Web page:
At that time, I had been quite attracted to Peggy. I had never really had a genuine girlfriend before, and I had been afraid to admit to her my feelings. She had lived in the same direction as me from school and I had sometimes walked part of the way home with her. I had thought she had liked me too, but I had not been sure. Finally, she had told someone at school that she liked me, and the word had spread quickly until the news had reached me. I had reacted haughtily. I had suddenly decided I did not care for her at all, and I had proudly stated as much to whoever asked.
Peggy had obviously been abashed and we no longer spoke with each other. I had no longer walked her home and all communication had ceased between us. She had been humiliated and I had succeeded in avoiding a relationship which I had actually wanted.
It also seemed to me that the same type of thing had repeated itself between us latter in high school, but I could not remember that exactly.
As I now looked at her, I knew that what I had done was still an unresolved issue between us. Peggy had never known how much I had secretly cared for her. I mumbled to her that the first thing I really wanted to do was to apologize to her for what had taken place those many years ago. I told her I had acted reprehensibly, and I sorely regretted it. I said, "I was a real heel wasn't I."
She replied, "The worst of the worst,"
I said, "The worst part about it was that I really cared for you, too."
As I continued looking at her, she seemed so innocent and beautiful to me. I ached for having hurt her as I had done. I could tell she had suffered, but the pain seemed to have long ago healed. She was no longer a girl but an accomplished, professional woman. And she certainly did not seem sad. To the contrary, she rather radiated a sense of well-being. She seemed pleased to have heard my confession, and as we talked, I had the distinct impression she was still attracted to me.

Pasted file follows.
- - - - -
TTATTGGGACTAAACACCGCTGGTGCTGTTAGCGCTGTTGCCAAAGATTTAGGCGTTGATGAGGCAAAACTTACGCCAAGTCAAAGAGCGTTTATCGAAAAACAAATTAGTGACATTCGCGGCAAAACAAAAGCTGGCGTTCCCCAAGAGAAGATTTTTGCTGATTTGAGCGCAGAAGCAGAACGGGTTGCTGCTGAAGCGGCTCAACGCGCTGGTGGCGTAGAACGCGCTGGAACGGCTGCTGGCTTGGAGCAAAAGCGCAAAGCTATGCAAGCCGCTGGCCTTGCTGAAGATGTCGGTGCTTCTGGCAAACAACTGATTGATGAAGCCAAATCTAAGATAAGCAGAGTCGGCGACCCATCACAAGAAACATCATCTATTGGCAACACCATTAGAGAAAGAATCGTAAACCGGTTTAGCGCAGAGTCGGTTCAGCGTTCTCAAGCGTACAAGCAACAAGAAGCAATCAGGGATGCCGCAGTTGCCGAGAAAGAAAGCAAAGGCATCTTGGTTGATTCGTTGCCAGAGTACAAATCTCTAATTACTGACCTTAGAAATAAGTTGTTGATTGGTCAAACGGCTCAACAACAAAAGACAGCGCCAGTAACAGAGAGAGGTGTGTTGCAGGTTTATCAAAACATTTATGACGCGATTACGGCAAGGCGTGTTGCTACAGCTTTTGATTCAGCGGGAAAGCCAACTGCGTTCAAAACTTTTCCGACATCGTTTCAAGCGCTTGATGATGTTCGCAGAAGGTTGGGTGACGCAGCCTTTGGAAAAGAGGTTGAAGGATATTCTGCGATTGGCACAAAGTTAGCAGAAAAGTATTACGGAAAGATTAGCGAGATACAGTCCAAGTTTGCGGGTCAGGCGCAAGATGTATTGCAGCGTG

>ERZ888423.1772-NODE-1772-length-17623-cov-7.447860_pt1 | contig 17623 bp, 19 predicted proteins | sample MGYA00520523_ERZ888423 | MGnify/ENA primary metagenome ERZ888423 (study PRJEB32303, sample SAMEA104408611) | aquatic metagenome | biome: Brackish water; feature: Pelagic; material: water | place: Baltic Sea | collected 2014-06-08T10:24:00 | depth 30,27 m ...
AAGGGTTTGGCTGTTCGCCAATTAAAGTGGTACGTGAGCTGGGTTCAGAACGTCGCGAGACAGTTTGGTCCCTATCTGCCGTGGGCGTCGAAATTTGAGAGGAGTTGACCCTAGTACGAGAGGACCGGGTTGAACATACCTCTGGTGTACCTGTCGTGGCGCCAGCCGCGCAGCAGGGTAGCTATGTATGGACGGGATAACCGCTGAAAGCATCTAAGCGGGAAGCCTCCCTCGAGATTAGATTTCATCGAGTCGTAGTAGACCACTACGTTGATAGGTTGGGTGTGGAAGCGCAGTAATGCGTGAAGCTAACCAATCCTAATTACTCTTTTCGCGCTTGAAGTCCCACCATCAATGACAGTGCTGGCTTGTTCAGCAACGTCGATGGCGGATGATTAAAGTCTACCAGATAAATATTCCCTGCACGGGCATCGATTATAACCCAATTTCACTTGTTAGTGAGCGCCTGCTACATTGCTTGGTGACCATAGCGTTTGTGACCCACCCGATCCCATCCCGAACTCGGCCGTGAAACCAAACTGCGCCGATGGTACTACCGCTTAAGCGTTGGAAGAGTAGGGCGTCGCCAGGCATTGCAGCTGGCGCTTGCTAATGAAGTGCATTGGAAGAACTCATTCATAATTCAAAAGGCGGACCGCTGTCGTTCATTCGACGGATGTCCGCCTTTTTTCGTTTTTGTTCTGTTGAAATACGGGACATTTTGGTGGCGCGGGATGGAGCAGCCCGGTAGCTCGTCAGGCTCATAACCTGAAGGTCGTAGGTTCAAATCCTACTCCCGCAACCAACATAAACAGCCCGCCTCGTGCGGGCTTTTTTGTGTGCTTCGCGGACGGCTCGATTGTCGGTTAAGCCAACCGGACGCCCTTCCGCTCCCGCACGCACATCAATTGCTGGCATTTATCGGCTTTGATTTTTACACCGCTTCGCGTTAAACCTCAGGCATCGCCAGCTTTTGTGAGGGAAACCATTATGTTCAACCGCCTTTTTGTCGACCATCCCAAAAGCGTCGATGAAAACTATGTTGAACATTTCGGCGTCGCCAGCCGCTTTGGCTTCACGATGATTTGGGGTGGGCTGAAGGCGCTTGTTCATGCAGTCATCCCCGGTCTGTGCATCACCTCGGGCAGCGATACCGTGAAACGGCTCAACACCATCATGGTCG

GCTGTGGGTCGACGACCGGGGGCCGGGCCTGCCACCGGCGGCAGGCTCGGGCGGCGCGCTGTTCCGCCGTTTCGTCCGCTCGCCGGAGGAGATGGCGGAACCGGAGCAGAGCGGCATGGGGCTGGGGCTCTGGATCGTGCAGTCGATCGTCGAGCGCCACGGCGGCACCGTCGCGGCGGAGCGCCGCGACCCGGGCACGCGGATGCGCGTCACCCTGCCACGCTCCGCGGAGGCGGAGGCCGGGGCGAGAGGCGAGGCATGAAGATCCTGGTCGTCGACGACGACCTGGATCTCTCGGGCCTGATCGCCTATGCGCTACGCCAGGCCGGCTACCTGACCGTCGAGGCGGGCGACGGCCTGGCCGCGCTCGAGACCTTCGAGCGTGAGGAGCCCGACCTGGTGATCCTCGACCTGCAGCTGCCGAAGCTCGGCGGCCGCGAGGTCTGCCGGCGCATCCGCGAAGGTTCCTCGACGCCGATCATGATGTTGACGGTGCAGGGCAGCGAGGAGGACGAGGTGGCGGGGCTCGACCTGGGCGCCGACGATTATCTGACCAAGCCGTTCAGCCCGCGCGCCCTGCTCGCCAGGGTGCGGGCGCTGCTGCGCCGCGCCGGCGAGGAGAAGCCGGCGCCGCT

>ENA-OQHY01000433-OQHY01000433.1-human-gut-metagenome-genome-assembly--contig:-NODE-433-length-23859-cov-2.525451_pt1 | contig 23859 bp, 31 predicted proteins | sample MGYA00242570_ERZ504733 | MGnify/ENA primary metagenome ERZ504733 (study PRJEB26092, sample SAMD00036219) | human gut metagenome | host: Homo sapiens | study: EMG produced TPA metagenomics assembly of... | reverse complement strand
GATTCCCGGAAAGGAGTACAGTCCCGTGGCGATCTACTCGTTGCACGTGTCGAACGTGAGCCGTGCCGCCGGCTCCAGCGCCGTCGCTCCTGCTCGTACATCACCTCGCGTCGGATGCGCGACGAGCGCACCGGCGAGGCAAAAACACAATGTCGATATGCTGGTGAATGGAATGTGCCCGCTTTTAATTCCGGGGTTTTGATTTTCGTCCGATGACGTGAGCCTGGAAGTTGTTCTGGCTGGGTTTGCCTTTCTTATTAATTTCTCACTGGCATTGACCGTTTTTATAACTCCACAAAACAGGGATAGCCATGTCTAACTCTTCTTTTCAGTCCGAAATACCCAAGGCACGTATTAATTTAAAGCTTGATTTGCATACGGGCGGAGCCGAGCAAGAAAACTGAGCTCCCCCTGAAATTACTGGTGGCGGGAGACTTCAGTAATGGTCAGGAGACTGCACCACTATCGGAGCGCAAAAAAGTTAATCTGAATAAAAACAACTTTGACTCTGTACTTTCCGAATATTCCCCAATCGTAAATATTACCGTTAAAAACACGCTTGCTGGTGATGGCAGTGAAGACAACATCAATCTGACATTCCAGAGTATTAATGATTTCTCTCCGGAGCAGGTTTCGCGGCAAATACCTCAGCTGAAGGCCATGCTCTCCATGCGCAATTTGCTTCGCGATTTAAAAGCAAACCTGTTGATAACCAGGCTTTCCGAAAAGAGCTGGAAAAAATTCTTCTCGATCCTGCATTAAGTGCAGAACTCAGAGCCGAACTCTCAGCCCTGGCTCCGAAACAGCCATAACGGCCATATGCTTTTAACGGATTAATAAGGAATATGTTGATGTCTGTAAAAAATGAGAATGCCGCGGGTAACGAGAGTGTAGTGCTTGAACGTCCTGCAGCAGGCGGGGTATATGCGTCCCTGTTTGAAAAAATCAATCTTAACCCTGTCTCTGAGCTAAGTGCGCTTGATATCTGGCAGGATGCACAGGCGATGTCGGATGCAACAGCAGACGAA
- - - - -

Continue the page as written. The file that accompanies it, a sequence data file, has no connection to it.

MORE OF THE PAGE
She began telling me of her feelings during the affair. She told me of her attraction to me and of how she had tried to fight against it. She added, "But I wanted the rebel."
When she referred to me as the "rebel" the Spanish word "rebelde" passed through my mind. I thought such a description of me was quite appropriate.
I had seated myself on a type of a bench in a recess in the wall. By degrees Peggy's face moved closer and closer to mine. I would have liked very much to kiss her. Her lips seemed so crisp and inviting; but she was married and being with her seemed so futile. Nevertheless, she pressed closer till her thin, taut lips finally met mine. Her lips felt wonderful as they opened up to my mouth. Yet she only opened her mouth a small way.
I was chewing gum and I tried to keep it in the back of my mouth. I realized she was also chewing gum and I felt it with my tongue. Except for the intrusion of the gum, the kiss was very enjoyable. I closed my eyes and tried to shut off the world and the courtroom around me.
Suddenly, I thought I perceived her jolt as if someone had grabbed her. I opened my eyes and broke the kiss. I had had a fleeting glimpse of her husband standing behind her grabbing her. It was only my imagination, but it was enough to startle me into realizing we were acting rather foolishly here in the courtroom. And perhaps we were acting dangerously. Plus, I did have distinct qualms about kissing another man's wife.
I was in somewhat of a quandary. My desire for her was intense and she apparently was still quite attracted to me, but she was married. What should I do?
The judge, whom I had never seen before, walked into the courtroom. A lawyer walked up to put his name in the box, but someone told him it was too late and that he should have done it a half hour ago. Like lightening it hit me that I had completely forgotten to put my name into the box. I could hardly believe it. I sputtered to Peggy, "I forgot to put my name in the box. I can't believe it. I've never done that before."
Peggy tried to calm me down; she picked up a paper with her name on it and said she likewise had forgotten to put her name in the box. I quickly saw through her; she had indeed been alert and had already put her name in the box. She just happened to have another slip with her name on it. She finally admitted as much.
She said she had to do something, and she walked over to a pay phone on the wall to make a call. I thought perhaps she was calling her husband Clifford. I likewise began walking down the hall. My tie was long and was actually hanging down to my knees. I had already passed the tie through one of the belt loops on the left side of my pants. I thought about passing it through still another loop, but I decided to let it hang instead.